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Market Place Market Place
Note the new building in the photo on the corner.
Regent Street Regent Street
Note the 'Old Red Lion Hotel'
Chapmangate Chapmangate
Note the independent chapel built in 1807 to the left.
The arrival of the telephone
In the Howdenshire Chronicle for April 7, 1906, a telephone exchange for Market Weighton, Pocklington, Howden and Witherensea was considered by the Postmaster General. He concluded the cost would be considerable, and there was little likelihood of Sufficient Support. Only Howden would be considered by the National Telephone Company to add to their Goole exchange system.

An Article on early telephone subscribers in Pocklington was written for East Yorkshire Local History Society Bulletin
(No 51 Winter 1994/5) by Roger Bellingham.
Charles Rowley drapers
had the phone number of 8 !
Early Telephone Subscribers at Pocklington

In 1962, when I joined Powell & Young, a firm of solicitors in Pocklington, our phone number was 2114. Since the phone at our house was an extension from the office, that was our number too. My then senior partner could well remember the telephone room, where, when he joined the office in the 1930s, an instrument had been housed.  In the course of working on old files, I realized that I was looking at the closing stages of a way of life that had gone by the 1960s. When, in the 1920s, Mr H S Powell wrote to a farming client that he would ride out and see him later in the week, he meant just that. He still preferred to ride a horse rather than be driven in a car.

From old letter heads it seemed likely that the firm's number had originally been 14 and I became curious to know when the telephone had arrived in Pocklington and who had been the first subscribers. Like many local historians I have used trade directories, and other population listings, for research on the late 18th century and for the 19th century, so I first turned to the 20th century trade directories but was surprised to find them unhelpful in this respect.  I also drew a blank at the York City reference library but BT proved very helpful and from BT Archives and Historical Information Centre I obtained copies of the 1910 and 1911 phone directory for "The Market Weighton Area". (1)

1935 public telephone
1935 Jubilee Celebrations with the Public Telephone box in front of the Black Bull

From the booklet that BT sent me I found that the Post Office, which by the mid 1880s had a flourishing telegraph network, had given a very cool response to Alexander Bell's invention and that it had been left to private companies to develop a telephone system. The first public exchange, with eight subscribers, was established in the City of London in 1879.  The Post Office took control of virtually all telephone exchanges on 31st December 1911, only Portsmouth and Hull remained outside their control, but it was the National Telephone Company that had opened the 1914exchange for Market Weighton and Pocklington on 29th June 1910. The 19 subscribers listed for Pocklington and the 10 at Market Weighton could use their phones on week-days between 8am and 8pm and on Sundays between 8.30am to 10am, the hours of attendance at the Exchange.  1911 directory listed a further six Pocklington subscribers making 25 in all, but since that directory still indicated that the exchange "will be opened shortly" it is quite possible that it went to print in the late summer or autumn of 1910.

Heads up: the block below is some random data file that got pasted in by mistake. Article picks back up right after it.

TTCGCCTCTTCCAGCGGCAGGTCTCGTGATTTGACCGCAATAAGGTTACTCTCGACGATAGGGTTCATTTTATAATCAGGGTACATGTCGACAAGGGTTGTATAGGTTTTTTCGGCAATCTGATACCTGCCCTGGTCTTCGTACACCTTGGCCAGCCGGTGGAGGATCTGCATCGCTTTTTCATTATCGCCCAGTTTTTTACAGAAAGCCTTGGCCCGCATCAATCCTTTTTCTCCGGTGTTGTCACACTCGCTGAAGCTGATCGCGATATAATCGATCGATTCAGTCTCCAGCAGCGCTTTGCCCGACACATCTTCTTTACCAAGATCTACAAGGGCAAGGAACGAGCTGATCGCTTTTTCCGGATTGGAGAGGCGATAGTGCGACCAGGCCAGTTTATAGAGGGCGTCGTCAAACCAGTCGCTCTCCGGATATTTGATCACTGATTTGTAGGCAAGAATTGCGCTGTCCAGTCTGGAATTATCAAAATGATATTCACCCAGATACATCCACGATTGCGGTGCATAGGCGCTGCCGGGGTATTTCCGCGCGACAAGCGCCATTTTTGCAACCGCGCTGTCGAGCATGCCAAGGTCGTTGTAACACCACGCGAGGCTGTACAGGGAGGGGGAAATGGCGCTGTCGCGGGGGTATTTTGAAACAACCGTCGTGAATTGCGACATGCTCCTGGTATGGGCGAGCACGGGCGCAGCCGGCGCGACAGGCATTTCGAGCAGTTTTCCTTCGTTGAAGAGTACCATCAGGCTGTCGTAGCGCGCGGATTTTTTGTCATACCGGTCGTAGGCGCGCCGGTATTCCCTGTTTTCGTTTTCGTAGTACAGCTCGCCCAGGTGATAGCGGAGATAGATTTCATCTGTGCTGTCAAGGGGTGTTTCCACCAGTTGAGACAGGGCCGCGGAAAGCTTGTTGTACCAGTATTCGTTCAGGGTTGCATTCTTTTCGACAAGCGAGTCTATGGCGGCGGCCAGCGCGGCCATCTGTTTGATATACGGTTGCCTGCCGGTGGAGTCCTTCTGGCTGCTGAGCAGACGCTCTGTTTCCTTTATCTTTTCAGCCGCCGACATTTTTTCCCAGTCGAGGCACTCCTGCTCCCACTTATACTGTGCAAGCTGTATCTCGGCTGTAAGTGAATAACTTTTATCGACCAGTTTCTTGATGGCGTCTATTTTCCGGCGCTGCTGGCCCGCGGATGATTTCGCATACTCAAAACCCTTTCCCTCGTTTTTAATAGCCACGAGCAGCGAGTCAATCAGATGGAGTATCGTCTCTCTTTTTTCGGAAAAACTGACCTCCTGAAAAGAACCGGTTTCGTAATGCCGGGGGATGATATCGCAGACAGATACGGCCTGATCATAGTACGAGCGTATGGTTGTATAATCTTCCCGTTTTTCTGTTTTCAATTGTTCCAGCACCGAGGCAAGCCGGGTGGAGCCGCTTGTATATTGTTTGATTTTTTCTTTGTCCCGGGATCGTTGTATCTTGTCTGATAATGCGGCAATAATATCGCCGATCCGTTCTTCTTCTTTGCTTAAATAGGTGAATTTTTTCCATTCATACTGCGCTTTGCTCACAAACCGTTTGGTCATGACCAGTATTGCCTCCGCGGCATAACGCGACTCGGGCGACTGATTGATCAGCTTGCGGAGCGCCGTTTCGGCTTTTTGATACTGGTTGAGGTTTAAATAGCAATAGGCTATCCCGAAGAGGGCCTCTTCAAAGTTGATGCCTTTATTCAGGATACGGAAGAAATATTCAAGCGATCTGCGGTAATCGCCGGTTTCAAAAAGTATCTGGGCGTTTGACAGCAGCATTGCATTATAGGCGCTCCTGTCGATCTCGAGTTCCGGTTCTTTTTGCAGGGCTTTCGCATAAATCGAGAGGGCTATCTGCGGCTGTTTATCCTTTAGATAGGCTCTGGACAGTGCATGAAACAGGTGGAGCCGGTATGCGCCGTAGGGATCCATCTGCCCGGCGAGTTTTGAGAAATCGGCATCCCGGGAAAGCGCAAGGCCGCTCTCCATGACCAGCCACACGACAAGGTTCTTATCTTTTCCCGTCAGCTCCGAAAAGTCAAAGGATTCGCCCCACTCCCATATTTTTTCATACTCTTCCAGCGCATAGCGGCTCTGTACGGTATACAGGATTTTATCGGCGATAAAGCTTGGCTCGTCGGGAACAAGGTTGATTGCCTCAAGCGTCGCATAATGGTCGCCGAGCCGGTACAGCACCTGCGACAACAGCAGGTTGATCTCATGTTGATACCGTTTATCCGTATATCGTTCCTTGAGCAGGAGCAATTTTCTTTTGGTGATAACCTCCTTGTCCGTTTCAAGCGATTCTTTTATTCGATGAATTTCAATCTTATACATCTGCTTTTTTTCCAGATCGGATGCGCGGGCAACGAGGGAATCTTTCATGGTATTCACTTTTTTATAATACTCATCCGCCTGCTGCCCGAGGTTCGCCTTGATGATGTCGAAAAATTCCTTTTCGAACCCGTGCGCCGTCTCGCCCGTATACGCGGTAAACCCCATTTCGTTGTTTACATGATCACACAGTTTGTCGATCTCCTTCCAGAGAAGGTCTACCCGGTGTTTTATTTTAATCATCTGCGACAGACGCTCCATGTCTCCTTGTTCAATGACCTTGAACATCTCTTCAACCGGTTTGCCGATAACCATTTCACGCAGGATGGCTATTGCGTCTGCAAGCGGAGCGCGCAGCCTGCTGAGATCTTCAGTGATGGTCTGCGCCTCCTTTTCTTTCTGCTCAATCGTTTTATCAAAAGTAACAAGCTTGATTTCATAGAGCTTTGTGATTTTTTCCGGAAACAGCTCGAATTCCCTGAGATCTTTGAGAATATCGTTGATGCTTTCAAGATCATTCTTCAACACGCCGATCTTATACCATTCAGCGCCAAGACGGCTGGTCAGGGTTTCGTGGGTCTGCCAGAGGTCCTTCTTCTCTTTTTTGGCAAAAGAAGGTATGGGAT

"1" was the public call office at Pocklington Post Office but numbers 2 to 18 (Beckett & Co, Bankers to Todd George, Family Grocer) were allocated in alphabetical order.  The nineteenth subscriber in the 1910 directory was Pocklington Union Workhouse (20) and it appears that it was decided it should have a phone after the first allocation of numbers had been made. W Barlow, Chemist (19) did not appear in the 1910 directory.

The 1910 directory urges people to subscribe by saying "To be in touch with YOUR FRIENDS, you must have THE TELEPHONE" adding, in smaller type "A necessity of up-to-date business organization". It is interesting to see just who were the initial Pocklington subscribers.

Pocklington Subscribers    
  1910 1911
Auctioneers & agl merchts 1 1
Bank 1 1
Chemist 1 2
Doctor 2 2
Flour Mill 1 1
Gentry 1 3
Hotel 1 1
Misc 1 1
Police 1 1
Public call office 1 1
Retail 4 5
Grammar School 0 1
Solicitor 2 3
Vet 1 1
Workhouse 1 1
  Total 19 25